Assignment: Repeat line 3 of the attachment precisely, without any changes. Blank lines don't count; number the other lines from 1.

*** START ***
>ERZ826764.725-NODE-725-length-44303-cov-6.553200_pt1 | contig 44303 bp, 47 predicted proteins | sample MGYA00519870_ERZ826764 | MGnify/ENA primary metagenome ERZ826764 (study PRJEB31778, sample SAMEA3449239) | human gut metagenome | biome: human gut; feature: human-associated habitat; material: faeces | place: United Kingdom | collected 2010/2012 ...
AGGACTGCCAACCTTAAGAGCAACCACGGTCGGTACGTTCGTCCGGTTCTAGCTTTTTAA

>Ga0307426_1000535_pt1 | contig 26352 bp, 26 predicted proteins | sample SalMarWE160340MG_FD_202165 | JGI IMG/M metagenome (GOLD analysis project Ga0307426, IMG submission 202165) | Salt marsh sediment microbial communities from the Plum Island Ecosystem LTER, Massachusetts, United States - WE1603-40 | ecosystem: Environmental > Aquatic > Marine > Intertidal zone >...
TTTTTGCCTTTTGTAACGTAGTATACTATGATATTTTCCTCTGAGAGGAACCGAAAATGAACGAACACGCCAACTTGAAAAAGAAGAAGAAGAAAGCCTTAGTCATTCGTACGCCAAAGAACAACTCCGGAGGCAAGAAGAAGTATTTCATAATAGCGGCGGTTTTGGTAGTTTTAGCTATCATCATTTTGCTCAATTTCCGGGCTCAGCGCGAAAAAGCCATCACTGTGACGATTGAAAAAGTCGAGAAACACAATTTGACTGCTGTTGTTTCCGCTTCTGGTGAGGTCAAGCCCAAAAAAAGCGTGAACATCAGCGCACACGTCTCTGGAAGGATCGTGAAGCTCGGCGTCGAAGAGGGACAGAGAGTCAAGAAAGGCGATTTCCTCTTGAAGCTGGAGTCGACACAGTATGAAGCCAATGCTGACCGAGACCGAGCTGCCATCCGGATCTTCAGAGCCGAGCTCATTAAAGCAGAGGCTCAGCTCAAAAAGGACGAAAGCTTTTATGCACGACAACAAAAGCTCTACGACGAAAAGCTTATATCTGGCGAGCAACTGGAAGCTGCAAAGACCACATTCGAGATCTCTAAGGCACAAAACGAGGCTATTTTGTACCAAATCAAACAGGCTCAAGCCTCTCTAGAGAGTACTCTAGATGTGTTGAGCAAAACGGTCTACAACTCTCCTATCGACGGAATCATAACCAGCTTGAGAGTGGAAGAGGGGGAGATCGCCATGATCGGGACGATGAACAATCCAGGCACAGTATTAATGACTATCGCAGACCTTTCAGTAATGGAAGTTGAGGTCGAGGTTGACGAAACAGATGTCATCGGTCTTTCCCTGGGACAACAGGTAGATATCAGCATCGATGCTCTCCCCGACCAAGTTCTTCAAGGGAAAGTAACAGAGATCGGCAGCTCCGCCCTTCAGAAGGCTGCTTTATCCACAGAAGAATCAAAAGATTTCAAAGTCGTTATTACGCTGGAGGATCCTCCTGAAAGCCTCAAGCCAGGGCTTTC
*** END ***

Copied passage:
>Ga0307426_1000535_pt1 | contig 26352 bp, 26 predicted proteins | sample SalMarWE160340MG_FD_202165 | JGI IMG/M metagenome (GOLD analysis project Ga0307426, IMG submission 202165) | Salt marsh sediment microbial communities from the Plum Island Ecosystem LTER, Massachusetts, United States - WE1603-40 | ecosystem: Environmental > Aquatic > Marine > Intertidal zone >...